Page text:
I think he did realize that, and I think that's exactly why he did it. Not just his own sexual gratification, but the denigration of his categorical targets, and his notoriety as the bulletproof denigrator thereof, perfectly cloaked in "ha ha", "that's just Isaac", and other time-worn predator disguises.
posted by theatro at 9:03 AM on January 8 [24 favorites]


I don't know if the boyzone con culture was set by behavior like this or if it's implicit in the kind of people who like sci-fi. At the same time that sci-fi constantly reinforces the message that we need to understand differences and bridge gaps and fight oppression we have this horrible misogyny baked into the culture. It bewilders and infuriates me, and is part of why I'm somewhat soured on comics, movies and video games.
posted by BrotherCaine at 9:03 AM on January 8 [3 favorites]


Asimov has always meant a lot to me, and the best qualities of his work—his rationality, curiosity, and imagination—changed thousands of lives for the better. Yet the visible edifice of his hundreds of books needs to be balanced against the unseen wall that he built around the heart of science fiction.

I think this captures the problem, and contrasts with the usual "Well, he was a bad writer anyway, so it's no wonder" response that comes up with Asimov. We can throw him in the trash because he was a bad person and a bad writer, and we can consider those linked, somehow.

But Asimov wasn't a bad writer. His books spoke to millions of people. They're still speaking to people today. I look back on his fiction fondly--hell, I nearly burst into tears at some of the later books, as R. Daneel Olivaw became a sort of Christ figure in the stories. There is a warmth in his writing, a charm. He was essentially writing cozy puzzle-box mysteries with robots and far-flung galactic civilizations.

That's why this is so shocking and awful. He knew better. He knew those pats and squeezes and fondles were harmful. But he didn't stop. His enablers didn't stop him. Nobody sat him down and said, "Listen, this is going to be your damned legacy, years after your death, people are going to remember you as a sick, abusive groper, whose behavior sets the tone for misogyny in science fiction for decades to come. It's not funny and it's not cute. Stop."

What an unfair thing to do. To hold out your talent, to make people fall in love with your worlds and your stories, and then to abuse them, either directly with your hands, or indirectly when they find out what you've been up to. It's grosser than just "bad writer behaves badly." It's worse than that, and calling out his writing style and characterization just seems like a way of deflecting the awfulness.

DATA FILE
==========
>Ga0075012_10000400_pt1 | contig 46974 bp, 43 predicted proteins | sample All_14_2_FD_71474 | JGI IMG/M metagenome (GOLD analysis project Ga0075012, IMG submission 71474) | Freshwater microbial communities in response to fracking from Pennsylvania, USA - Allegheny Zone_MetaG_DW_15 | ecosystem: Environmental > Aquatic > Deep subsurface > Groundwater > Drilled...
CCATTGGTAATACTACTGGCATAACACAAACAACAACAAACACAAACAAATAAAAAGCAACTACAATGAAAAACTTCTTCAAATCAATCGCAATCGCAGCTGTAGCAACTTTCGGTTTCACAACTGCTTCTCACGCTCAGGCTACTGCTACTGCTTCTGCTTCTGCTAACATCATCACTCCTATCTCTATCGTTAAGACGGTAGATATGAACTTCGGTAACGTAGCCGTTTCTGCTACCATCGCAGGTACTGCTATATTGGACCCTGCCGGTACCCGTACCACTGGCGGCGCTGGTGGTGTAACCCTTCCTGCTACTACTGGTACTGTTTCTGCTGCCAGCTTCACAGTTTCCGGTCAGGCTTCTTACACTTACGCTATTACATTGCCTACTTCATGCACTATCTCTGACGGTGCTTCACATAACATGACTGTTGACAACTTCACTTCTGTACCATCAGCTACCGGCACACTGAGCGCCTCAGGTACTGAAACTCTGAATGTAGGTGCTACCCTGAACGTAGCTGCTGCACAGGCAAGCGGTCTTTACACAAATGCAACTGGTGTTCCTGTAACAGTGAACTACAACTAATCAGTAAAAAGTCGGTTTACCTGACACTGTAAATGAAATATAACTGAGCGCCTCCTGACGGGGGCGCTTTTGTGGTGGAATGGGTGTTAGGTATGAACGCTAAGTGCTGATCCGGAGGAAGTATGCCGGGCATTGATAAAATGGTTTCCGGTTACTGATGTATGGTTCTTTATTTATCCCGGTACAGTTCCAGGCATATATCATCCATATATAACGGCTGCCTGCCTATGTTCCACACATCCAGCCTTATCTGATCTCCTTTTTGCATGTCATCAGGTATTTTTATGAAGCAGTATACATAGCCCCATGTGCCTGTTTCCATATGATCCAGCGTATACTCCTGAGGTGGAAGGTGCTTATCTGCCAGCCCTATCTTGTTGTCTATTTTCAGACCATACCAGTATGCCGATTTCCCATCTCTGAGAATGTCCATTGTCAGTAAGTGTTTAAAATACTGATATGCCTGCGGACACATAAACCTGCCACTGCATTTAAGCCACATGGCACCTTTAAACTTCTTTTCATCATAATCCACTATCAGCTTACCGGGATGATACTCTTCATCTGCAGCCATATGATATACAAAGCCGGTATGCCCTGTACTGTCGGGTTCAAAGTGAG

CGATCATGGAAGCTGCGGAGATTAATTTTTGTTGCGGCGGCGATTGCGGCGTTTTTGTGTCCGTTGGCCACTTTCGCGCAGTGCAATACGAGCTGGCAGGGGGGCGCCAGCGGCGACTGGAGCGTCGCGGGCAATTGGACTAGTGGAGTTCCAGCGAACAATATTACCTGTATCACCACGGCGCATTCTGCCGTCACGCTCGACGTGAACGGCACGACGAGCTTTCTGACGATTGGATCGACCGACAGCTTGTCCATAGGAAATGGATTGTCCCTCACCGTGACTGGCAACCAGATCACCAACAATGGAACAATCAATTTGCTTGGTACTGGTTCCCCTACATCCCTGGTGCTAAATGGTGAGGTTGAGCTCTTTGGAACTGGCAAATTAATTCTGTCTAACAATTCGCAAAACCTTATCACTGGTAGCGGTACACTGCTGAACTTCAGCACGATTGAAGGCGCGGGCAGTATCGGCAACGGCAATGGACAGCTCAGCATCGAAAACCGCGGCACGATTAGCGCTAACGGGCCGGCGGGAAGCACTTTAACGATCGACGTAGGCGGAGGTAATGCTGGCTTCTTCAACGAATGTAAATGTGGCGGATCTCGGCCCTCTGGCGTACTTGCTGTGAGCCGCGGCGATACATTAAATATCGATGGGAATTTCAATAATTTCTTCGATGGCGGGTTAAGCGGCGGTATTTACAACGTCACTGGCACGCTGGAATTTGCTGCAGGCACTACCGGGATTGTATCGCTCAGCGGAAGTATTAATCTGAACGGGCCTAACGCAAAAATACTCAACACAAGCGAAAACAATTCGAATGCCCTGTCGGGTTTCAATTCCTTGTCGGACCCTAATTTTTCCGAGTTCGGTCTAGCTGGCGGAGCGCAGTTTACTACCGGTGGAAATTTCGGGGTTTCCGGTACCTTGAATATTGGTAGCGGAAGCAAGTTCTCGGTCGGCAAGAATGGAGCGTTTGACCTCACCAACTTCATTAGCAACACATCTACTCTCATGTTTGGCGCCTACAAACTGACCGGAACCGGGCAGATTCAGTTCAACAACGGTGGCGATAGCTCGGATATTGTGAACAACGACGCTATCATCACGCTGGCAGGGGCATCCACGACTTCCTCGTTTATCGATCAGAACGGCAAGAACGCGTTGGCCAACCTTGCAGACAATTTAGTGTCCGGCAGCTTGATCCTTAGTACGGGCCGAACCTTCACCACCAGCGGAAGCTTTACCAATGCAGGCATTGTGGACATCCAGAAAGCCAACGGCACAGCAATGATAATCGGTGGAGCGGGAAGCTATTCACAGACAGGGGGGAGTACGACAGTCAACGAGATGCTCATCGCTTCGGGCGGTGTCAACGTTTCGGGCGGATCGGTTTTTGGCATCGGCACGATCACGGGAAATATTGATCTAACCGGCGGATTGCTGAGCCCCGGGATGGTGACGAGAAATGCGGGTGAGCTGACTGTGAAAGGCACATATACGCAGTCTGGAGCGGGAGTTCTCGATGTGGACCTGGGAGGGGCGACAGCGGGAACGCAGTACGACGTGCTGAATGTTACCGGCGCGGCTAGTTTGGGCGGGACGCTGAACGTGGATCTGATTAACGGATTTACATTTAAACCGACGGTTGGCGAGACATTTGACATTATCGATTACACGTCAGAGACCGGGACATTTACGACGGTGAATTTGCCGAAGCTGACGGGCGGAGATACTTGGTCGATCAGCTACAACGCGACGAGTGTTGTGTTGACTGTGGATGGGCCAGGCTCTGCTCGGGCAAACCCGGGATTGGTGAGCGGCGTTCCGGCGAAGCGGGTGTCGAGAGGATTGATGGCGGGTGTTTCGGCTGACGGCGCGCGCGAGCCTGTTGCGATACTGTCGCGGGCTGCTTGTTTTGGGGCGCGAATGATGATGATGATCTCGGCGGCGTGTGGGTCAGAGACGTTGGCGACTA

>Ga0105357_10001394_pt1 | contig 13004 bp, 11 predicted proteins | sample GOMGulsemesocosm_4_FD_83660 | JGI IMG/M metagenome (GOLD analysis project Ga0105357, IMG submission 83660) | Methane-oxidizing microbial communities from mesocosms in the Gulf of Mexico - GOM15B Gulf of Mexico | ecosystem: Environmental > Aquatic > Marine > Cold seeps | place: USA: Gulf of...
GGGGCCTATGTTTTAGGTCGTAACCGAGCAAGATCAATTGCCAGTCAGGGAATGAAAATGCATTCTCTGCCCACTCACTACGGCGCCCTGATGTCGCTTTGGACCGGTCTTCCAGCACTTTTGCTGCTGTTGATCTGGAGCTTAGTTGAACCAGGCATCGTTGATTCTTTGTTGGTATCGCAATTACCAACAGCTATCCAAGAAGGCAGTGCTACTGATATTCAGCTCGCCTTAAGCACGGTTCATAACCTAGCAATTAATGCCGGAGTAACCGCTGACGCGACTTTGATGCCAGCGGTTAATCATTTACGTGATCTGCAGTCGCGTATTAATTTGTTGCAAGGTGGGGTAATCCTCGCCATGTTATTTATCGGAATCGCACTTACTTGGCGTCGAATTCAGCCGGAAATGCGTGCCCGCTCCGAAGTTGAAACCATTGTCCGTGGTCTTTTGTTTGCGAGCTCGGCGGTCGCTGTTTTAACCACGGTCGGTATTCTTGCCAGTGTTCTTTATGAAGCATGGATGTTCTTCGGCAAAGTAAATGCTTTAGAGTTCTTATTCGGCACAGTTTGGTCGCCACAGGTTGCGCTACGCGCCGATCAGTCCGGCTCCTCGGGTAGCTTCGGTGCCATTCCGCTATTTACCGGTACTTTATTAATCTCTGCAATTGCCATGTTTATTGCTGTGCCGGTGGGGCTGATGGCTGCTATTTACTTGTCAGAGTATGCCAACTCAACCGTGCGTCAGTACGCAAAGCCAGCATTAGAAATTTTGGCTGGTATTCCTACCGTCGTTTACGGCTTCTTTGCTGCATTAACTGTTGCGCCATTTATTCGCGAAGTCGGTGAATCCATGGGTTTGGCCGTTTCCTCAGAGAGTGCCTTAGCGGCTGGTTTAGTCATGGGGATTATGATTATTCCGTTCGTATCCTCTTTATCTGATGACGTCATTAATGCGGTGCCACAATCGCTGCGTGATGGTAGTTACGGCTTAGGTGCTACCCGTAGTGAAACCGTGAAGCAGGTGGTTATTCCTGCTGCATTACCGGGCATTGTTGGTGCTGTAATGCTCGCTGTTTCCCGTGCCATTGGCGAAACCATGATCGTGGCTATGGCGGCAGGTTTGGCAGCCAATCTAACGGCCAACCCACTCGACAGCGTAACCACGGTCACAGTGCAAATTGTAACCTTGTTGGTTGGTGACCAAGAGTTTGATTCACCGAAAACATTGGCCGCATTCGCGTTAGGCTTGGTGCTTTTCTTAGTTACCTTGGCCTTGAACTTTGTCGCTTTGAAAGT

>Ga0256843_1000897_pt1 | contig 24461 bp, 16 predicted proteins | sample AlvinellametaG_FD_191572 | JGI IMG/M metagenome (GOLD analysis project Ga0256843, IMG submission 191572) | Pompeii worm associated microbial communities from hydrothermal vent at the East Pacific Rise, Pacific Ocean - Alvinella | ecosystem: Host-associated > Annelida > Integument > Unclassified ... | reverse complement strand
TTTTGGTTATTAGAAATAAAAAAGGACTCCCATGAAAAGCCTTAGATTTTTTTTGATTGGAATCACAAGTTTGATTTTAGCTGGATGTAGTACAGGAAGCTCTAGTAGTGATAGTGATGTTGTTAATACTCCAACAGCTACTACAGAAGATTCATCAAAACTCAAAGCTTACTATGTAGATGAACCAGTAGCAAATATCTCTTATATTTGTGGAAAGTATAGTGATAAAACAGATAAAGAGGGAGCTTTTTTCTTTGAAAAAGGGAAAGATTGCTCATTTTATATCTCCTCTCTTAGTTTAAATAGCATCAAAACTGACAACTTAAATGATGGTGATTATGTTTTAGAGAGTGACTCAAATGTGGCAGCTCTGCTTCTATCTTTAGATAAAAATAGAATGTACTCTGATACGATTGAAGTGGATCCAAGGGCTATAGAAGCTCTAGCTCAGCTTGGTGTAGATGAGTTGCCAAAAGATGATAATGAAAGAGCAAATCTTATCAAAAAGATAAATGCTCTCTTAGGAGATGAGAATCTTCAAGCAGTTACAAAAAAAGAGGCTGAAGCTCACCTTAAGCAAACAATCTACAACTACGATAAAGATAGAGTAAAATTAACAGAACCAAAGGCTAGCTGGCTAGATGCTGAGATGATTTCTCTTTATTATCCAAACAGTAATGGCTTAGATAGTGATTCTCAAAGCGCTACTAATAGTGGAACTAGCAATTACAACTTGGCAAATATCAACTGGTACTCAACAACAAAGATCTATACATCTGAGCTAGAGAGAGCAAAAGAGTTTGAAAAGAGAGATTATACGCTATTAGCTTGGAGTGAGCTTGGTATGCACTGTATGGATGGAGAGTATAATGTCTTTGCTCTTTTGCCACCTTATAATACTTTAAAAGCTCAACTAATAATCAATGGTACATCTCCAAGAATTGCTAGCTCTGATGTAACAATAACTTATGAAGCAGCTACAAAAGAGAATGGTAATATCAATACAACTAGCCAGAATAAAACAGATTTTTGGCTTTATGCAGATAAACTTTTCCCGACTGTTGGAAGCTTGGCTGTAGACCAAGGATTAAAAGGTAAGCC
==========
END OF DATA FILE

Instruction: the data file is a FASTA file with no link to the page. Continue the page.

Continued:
posted by mittens at 9:05 AM on January 8 [46 favorites]


I mean, [Harlan] was also mean and sometimes creepy, but he's a much more complicated case, politically, than Asimov. He did sometimes try pretty hard to put his money where his mouth was.

Connie Willis may have a slightly different opinion of this.
posted by hanov3r at 9:06 AM on January 8 [18 favorites]


I don't know if the boyzone con culture was set by behavior like this or if it's implicit in the kind of people who like sci-fi.

The women Asimov harassed were largely "people who like sci-fi". Most of the people participating in discussion here are "people who like sci-fi". The problem isn't "people who like sci-fi", it's misogynists and harassers.
posted by Lexica at 9:09 AM on January 8 [98 favorites]


I recommend The Secret Feminist Cabal, which is a history of women in SF fandom, for a bit more on Asimov. He is also famous for, as a teenager, writing a letter to, I dunno, Astounding or something in which he complained about how people put women in SF stories and what was even the point of women in science fiction anyway, etc etc. He had a lot of hostility toward women from the very start.

It's true that up to a point, someone might be "a man of his times", but there were lots of men in SF and only a few are really personally famed for persistently harassing women in this way.

The other thing is that Asimov didn't get away with this by himself - men and women in SF fandom enabled it. I don't even think people had the bad excuse of "but we're so enlightened, of course people will freely express their sexuality" as you see in some of the fandom scandals; it seems like it was more Providing Victims For Asimov Because He Is Important.
posted by Frowner at 9:10 AM on January 8 [28 favorites]


He is also famous for, as a teenager, writing a letter to, I dunno, Astounding or something in which he complained about how people put women in SF stories and what was even the point of women in science fiction anyway

I have that book, and that letter is just... urgh. He claimed a female character was useful for nothing but romance, and asserted that SF should have no romance, therefore there was no reason to have female characters.

I don't think I'd ever before seen such an overt statement that women are only useful for sex and have no other purpose in society.
posted by suelac at 9:14 AM on January 8 [21 favorites]


Wow, that picture.